Rush Hour 2 (2001)

Starring Jackie Chan, Chris Tucker, John Lone, Zhang Ziyi, Roselyn Sanchez, Alan King, Harris Yulin, Kenneth Tsang, Don Cheadle

Directed by Brett Ratner

Expectations: Moderate.


One one hand, Rush Hour 2 is a perfect sequel to the original film. Everything that worked is kept for round two, and because it’s set in Hong Kong it’s instantly more interesting to look at than the first film (no offense, Los Angeles). It seems like the filmmakers felt that this was enough for a sequel, because in terms of story Rush Hour 2 is nothing more than an inverse of Rush Hour. They even do some of the same jokes with the opposite lead saying the lines. I can’t argue that it doesn’t work, because the overall level of entertainment is pretty high throughout the film, but it still seems kinda lazy. I mean, can you imagine if a Star Wars film just rehashed the original Star Wars and thought that would be enough to carry a sequel? 😛

LAPD cop James Carter (Chris Tucker) is on vacation in Hong Kong, visiting his friend and Hong Kong policeman Lee (Jackie Chan). Lee can’t seem to leave his work behind, and while Carter is lamenting this point to Lee (and the audience), Lee receives a call to question noted criminal and triad boss Ricky Tan (John Lone) about a deadly explosion at the American Consulate. And just like that our comedic buddy cops are back on the trail of justice.

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Rush Hour (1998)

rushhour_1Starring Jackie Chan, Chris Tucker, Tom Wilkinson, Tzi Ma, Ken Leung, Elizabeth Peña, Mark Rolston, Rex Linn, Julia Hsu, Chris Penn, Philip Baker Hall, John Hawkes

Directed by Brett Ratner

Expectations: Interested to revisit it.

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And so begins my descent into madness — I mean, the American films of Jackie Chan. While I have always been happy that Jackie achieved global success, his transition to Hollywood definitely leaves a lot to be desired in terms of quality filmmaking. For newcomers to his work, I suppose the flashes of fearless stunts and athleticism are welcome and shocking additions to the American action film, but to anyone who’s seen one of his Hong Kong films, it’s hard not to be somewhat disappointed with the watered-down Jackie Chan present in Rush Hour. That being said, Rush Hour is just about exactly what a “Jackie Chan comes to Hollywood” movie should be, providing the audience with an ample amount of action and lighthearted comedy.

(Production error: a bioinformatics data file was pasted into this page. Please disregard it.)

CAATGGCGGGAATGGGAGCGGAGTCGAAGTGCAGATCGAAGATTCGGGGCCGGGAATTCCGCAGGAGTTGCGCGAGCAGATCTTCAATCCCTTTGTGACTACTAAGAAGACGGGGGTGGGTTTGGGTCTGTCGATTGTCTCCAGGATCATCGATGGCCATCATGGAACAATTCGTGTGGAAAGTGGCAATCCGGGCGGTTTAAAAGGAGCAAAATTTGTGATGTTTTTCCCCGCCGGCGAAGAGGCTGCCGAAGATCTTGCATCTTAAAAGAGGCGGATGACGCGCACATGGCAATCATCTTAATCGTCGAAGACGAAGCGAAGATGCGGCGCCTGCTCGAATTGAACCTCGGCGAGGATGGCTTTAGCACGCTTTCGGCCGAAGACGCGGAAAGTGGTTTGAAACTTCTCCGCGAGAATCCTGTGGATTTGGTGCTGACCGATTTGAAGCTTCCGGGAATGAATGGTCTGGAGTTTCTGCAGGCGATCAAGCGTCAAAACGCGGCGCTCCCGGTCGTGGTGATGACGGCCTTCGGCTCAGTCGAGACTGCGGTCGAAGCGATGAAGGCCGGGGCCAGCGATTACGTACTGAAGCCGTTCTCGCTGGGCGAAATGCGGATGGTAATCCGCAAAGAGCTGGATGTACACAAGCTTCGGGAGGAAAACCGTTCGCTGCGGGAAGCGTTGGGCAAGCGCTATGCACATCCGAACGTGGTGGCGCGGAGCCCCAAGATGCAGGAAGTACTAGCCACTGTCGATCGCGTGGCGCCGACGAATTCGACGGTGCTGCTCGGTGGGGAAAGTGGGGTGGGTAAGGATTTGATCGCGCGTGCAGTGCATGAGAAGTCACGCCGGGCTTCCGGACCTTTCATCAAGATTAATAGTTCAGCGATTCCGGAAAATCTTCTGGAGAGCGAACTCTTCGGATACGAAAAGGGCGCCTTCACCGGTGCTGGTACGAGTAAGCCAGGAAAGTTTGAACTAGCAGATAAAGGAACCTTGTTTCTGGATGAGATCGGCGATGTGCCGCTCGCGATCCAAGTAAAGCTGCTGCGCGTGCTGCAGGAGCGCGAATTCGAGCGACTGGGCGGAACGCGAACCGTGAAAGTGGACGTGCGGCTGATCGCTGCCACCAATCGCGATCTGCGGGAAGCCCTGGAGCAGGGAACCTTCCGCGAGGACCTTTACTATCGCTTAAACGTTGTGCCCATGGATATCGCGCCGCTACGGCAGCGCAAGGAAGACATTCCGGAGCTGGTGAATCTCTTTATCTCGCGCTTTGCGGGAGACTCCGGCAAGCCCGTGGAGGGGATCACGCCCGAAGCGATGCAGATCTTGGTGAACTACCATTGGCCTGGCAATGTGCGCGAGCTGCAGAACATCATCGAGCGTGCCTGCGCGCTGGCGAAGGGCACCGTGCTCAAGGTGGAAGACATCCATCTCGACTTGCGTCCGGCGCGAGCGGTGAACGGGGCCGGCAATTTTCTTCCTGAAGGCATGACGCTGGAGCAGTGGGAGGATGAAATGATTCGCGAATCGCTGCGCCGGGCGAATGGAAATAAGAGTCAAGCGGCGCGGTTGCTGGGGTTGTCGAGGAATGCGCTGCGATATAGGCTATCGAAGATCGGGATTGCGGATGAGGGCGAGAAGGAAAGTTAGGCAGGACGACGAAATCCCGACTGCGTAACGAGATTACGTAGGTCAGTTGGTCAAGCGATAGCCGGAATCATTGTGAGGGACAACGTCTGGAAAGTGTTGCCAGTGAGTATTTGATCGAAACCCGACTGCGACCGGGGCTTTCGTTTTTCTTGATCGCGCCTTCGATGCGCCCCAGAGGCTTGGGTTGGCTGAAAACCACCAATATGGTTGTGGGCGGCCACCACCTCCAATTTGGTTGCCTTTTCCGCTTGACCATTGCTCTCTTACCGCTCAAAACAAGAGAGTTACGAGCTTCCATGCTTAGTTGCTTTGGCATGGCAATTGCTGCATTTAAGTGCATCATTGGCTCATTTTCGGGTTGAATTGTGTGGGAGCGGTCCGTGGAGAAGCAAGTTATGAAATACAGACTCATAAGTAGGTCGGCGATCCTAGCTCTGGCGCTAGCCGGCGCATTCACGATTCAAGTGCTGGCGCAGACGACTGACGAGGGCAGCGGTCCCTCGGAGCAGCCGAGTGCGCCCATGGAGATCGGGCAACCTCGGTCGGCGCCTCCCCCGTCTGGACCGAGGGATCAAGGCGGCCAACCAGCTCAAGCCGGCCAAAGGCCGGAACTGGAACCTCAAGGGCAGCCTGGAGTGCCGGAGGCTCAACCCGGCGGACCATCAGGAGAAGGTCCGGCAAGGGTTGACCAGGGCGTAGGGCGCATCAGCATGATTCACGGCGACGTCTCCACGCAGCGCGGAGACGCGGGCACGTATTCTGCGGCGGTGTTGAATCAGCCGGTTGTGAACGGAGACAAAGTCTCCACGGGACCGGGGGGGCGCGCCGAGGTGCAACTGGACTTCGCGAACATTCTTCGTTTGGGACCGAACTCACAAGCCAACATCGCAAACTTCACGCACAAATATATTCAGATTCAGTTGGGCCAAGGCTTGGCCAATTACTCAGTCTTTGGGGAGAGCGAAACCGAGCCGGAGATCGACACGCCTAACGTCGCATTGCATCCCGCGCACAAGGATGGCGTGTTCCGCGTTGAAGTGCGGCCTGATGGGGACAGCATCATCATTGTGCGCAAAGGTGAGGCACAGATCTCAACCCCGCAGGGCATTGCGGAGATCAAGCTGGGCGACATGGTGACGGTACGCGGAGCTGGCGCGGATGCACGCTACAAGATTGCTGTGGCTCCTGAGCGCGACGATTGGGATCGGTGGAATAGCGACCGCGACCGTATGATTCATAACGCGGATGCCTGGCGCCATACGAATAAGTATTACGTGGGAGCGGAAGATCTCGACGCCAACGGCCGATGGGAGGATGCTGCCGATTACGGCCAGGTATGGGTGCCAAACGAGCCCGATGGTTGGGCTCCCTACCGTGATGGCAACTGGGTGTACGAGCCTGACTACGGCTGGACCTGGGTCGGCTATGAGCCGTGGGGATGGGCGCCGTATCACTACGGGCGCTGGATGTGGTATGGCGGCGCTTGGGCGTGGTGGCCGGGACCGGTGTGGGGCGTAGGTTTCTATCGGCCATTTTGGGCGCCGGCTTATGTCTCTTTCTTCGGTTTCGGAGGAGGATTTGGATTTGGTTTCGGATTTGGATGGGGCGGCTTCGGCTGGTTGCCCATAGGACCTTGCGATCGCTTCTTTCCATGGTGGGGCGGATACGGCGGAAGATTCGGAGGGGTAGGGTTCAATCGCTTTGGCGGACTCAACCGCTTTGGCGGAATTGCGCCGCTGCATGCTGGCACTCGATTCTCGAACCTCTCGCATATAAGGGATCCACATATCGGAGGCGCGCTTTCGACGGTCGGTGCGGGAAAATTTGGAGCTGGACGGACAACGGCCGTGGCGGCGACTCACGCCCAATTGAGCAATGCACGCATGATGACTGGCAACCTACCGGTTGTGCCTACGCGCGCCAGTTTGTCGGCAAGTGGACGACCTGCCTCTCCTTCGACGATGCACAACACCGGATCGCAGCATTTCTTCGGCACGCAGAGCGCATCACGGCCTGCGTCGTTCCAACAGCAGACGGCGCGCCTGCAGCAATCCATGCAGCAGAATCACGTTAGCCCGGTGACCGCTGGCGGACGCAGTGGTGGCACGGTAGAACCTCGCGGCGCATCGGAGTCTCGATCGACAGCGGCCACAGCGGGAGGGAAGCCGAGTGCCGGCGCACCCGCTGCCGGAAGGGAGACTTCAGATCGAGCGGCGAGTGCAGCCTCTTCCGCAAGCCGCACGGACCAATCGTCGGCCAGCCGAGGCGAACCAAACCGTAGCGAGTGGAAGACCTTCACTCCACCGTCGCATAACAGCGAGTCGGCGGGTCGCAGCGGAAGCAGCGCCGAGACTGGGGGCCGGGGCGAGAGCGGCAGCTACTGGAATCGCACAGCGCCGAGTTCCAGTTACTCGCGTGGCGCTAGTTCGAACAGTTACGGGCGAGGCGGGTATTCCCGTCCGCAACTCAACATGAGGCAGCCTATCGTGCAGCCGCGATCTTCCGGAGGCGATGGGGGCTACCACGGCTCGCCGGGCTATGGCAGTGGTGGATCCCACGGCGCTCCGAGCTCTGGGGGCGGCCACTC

Jackie Chan has often said that Hong Kong directors know action and American directors know story. Rush Hour isn’t the best showcase of this “knowledge of story” that Jackie speaks of, but there is a fundamental difference in the way Hollywood films are structured that is in evidence. If you look at a movie like Mr. Nice Guy, it’s easy to see how the story was built up around the action set-pieces in a way to string them together as seamlessly as possible. Lots of Hong Kong films feel similarly (but Jackie is wrong, there are plenty of Hong Kong directors who understand story!), whereas Rush Hour is clearly set up with the story as its foundation and the action arising where it can. It’s kind of a subtle distinction in Rush Hour, as the story is pretty thin. It’s a key difference, though, and consequently there aren’t any huge, extended action scenes in Rush Hour.

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